When I was looking up the dates of National Police Week (May 10-16), I happened to notice that May 17-23, 2020, is National Emergency Services (EMS) Week. I do not think that this week is one that I have ever known about, much less celebrated. But in 1974, President Ford started EMS Week to do that very thing – to celebrate the country’s EMS workers and to recognize the crucial work that they do in our communities.

My experience with EMS professionals, luckily, has been pretty limited. Back many years ago, when I taught an exercise class at the Barium Springs YMCA, I was required to take a CPR class. Several of us took the class at the Y from an EMS worker who had real-life examples of situations and how to respond. I am not sure that I remember what I learned about CPR, but I do remember that I loved listening to the stories that our instructor shared. I am sure that she only told us the funny and interesting ones, not the scary or sad ones. But I remember thinking then, this lady is special. This lady provides life-saving services for our community.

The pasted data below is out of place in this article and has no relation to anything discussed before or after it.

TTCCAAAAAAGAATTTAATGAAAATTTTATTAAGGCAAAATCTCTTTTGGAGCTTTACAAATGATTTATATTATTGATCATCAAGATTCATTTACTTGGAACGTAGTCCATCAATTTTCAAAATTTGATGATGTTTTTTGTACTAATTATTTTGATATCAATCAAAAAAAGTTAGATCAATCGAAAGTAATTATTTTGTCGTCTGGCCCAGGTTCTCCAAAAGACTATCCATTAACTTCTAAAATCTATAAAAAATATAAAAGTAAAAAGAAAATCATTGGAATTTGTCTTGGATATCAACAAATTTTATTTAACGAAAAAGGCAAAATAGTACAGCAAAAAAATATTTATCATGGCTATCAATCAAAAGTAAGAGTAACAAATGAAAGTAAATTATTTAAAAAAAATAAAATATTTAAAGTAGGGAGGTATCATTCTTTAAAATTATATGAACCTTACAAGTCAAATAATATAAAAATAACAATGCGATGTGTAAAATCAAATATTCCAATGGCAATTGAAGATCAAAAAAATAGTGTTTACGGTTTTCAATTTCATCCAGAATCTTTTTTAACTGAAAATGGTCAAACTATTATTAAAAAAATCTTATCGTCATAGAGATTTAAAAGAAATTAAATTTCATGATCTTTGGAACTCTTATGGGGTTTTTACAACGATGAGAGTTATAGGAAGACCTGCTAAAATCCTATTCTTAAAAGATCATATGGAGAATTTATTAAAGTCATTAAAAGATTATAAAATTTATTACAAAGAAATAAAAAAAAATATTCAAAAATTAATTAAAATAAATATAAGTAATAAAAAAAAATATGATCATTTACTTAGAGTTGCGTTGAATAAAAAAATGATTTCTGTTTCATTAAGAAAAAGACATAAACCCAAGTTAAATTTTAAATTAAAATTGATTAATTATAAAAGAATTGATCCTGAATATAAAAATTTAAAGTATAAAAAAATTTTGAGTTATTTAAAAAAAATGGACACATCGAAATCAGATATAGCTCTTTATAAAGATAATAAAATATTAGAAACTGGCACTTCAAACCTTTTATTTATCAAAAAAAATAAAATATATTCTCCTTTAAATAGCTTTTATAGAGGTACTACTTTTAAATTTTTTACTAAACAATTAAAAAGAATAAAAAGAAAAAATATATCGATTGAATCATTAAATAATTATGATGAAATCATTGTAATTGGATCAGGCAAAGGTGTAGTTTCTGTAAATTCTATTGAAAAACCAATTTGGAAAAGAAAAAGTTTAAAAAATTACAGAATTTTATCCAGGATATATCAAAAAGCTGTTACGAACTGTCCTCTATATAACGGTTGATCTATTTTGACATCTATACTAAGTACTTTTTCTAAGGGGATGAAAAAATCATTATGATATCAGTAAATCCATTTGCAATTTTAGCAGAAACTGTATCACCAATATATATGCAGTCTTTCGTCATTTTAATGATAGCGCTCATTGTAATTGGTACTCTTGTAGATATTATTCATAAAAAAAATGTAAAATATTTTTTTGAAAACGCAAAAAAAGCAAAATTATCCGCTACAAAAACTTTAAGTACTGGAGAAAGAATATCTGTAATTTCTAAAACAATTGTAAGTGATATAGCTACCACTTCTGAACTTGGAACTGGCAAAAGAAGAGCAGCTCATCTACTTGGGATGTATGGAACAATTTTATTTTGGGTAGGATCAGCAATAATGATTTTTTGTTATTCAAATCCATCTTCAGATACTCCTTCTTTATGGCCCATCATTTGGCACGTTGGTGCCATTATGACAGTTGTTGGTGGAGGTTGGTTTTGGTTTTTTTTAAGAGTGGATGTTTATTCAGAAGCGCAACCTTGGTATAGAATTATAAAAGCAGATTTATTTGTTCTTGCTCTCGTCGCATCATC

And I also have had experience with EMS professionals in court, generally during murder trials. What I find amazing about EMS workers involved in our cases is that they are the first ones to go into a dangerous situation to try to save a life. They often arrive at the same time as — or even before — law enforcement officers arrive. When they get there, the scene is chaotic, confusing and sometimes, I imagine, scary. But they go in, and they do their jobs, regardless of the risk.

And then how do we in the District Attorney’s Office thank them? We have them testify in court (that was sarcasm). I am pretty sure that testifying in court is one of their least favorite parts of the job, but each EMS professional that I have ever had testify in a trial has been an excellent witness – knowledgeable, professional, respectful.

People talk a lot these days about those on the “front line,” and that definition means something different during this pandemic. EMS workers are certainly on that front line, facing life-or-death situations daily. And just because we are dealing with the coronavirus crisis, that does not mean that the other 911 calls have stopped. EMS workers continue to answer those calls every day and make quick decisions, based on years of training and experience, that save lives.

So thank you, EMS professionals, during this week and every week. Thank you for continuing to answer those calls, to make those decisions, to save lives. We are lucky to have you on our front line.

Sarah Kirkman is the District Attorney for Alexander and Iredell counties.

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